Patience pays off for Yale neuroscientist- turned-inventor
Courtesy of Mark Williams
Medical students who’ve studied on an iPhone while waiting in line for a latte have Mark Williams, Ph.D. ’96, to thank for helping break the chains that once bound them to the library.
After completing his Ph.D. in neuroscience at the School of Medicine and postdoctoral research at Duke University, Williams found that basic science research wasn’t for him. With interests spanning neuroanatomy, art, design, communications, and business, he asked, “What’s a career that you can build from that?”
Somewhere between the time that a computer cropped up in every home and a smartphone appeared in every pocket, Williams found the answer. He first developed educational materials on CD-ROM for medical students in the late-1990s. Eventually he was designing apps for the video iPod before there was a way for consumers to buy such apps. In 2008, when Apple launched the App Store—the platform through which iPod touch and iPhone users now buy software—four of Williams’ products were among the first 500. Williams’ company, Modality, produced two Frommer’s travel guides, Netter’s Anatomy Flash Cards and Netter’s Neuroscience Flash Cards.
Williams’ inspiration came when he started teaching neuroscience to first-year med students at Duke in 1997. He wanted to tackle an educational challenge. “How could we reinforce the basic concepts outside the classroom so that class time is really about problem-solving, collaboration, and building relationships between student and mentor?”
In the late 1990s, at a time when every textbook came with a supplemental CD-ROM, Williams developed a neuroanatomy reference on CD-ROM through startup company Pyramis. Users could select the name of a part of the brain, see images of it, then slice it and rotate it in 3-D. “It’s silly today, but the Internet was only just emerging. This was a great way to see an image and learn where it’s located in the brain,” Williams said.
Williams left Duke in 2005 to focus on software development and to start a company which eventually became Modality. He remains in Chapel Hill, where he continues to develop new technologies.
As personal technology moved from the desktop to the palm of the hand, so did Modality.
When the market shifted toward digital flashcards, textbooks, and guides, Williams and his team learned to transform already digitized content into applications for handheld devices. They could format any digital book for use on an iPod. The only problem was that Apple did not allow software development for the iPod at this time. Williams and his team waited for a day when Apple would recognize their worth.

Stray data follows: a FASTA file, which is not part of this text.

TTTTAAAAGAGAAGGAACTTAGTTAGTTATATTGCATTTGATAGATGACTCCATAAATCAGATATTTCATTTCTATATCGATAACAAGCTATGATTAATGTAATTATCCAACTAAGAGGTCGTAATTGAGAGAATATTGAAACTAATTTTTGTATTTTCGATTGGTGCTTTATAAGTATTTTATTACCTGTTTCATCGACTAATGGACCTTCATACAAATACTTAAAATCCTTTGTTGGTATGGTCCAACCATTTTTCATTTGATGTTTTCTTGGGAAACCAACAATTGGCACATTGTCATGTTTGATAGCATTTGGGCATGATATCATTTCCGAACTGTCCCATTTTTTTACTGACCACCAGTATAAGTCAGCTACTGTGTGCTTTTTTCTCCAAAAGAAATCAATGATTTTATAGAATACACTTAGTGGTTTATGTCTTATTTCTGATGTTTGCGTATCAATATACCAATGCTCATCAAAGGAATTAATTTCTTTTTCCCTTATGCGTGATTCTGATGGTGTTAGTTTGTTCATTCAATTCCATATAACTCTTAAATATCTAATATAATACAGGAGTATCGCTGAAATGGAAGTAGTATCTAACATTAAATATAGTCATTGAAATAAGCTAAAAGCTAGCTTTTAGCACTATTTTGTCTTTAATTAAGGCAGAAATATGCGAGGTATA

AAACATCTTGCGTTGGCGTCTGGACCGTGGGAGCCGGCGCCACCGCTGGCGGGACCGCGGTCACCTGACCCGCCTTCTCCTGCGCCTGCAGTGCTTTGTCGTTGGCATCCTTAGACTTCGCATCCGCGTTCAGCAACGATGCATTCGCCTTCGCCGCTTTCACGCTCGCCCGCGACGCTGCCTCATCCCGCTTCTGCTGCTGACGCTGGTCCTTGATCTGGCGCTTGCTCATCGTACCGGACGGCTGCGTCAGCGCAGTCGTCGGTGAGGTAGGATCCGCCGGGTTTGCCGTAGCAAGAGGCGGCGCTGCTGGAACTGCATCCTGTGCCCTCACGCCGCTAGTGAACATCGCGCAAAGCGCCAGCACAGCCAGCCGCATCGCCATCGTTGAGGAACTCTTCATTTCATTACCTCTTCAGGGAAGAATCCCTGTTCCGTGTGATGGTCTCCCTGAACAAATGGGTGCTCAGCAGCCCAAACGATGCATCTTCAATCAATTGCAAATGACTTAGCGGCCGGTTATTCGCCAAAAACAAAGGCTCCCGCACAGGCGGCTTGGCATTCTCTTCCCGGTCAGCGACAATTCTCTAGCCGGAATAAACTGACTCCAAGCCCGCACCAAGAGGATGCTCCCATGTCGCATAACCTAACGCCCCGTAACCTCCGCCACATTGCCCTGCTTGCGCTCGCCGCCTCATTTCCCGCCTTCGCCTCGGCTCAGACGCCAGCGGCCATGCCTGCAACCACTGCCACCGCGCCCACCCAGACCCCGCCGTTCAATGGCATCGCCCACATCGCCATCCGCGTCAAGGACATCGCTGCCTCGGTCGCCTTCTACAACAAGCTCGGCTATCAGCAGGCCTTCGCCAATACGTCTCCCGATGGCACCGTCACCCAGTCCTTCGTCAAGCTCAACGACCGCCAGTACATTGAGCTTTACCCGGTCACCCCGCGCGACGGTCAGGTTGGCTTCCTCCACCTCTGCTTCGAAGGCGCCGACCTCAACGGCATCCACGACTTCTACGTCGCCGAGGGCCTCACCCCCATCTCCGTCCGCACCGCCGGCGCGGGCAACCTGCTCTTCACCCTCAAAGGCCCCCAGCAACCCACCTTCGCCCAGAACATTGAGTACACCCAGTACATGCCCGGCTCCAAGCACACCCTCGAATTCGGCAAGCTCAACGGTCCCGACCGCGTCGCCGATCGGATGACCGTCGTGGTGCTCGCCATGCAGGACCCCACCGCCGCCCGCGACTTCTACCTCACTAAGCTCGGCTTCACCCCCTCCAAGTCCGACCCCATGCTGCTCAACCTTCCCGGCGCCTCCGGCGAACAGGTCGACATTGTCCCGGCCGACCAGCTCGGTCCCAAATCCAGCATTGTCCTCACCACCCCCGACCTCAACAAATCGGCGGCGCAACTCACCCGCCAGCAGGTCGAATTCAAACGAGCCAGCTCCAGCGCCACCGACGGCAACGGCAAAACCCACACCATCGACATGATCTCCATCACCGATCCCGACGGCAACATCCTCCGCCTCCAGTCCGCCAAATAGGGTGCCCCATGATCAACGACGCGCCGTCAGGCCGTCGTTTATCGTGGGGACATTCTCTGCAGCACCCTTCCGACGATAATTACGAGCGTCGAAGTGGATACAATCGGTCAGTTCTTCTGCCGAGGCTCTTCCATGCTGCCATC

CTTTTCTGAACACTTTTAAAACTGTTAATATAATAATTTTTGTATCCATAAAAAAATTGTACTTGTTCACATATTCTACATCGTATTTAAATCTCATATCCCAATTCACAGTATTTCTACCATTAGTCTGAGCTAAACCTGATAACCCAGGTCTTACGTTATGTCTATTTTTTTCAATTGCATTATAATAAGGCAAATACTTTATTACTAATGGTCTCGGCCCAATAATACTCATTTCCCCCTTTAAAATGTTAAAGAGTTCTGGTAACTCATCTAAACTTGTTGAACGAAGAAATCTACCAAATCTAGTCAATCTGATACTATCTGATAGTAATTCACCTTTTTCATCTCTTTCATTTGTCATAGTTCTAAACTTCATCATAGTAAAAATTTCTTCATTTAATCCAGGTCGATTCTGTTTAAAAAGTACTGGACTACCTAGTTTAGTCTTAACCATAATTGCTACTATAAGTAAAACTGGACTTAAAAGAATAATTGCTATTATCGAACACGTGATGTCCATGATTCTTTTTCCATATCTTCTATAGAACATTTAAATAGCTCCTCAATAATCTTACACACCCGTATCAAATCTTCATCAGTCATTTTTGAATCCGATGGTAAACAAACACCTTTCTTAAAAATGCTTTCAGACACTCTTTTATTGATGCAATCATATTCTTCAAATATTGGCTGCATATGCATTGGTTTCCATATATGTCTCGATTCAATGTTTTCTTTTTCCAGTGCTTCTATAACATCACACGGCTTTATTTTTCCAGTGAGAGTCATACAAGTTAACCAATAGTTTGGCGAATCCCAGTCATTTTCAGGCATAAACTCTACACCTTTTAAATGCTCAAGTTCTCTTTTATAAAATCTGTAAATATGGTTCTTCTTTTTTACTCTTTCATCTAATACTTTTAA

“That day came. We got the call,” Williams said. They made a deal for Modality to sell its products to video iPod users.
This was in 2007, when users had to go to an Apple store—in person—to buy a code on a card so they could download the app to their computers and transfer it to their iPods. Droves of publishers clamored to get onto the gizmos that their campus reps were seeing plugged into the ears of college students everywhere.
Modality transformed a number of titles, but Williams was most excited about medical illustrator Frank Netter’s products, which are published by Elsevier. “Netter revolutionized medical illustration, so when we could bring that to the iPod, it was really exciting,” he said.
The users were fans, too.
“A student said to me, ‘Dr. Williams, I learned five new brain terms while I was waiting in line for my latte today.’ ”
In 2008, at the Apple World-wide Developers Conference, former Apple CEO Steve Jobs announced the launch of the App Store, which allowed users to download apps directly from their phones. Onstage beside him were the dozen developers whose products would stock the store. Among them was Williams.
Over the next two years, Modality launched more than 150 educational apps, including one that allowed users to cross-reference images in countless anatomy atlases with their own CT and MR images. “Clinicians saw the value of having their device in the clinic and showing the anatomy to a patient. It was a real opportunity for patient engagement.”
In 2012, shortly after Epocrates bought the company, Williams left Modality to pursue projects on his own. He wants to develop apps to maximize relationship-building opportunities for patients and doctors the way his educational software does for students and teachers. “Technology should be clearing the way for these relationships to take hold,” he said.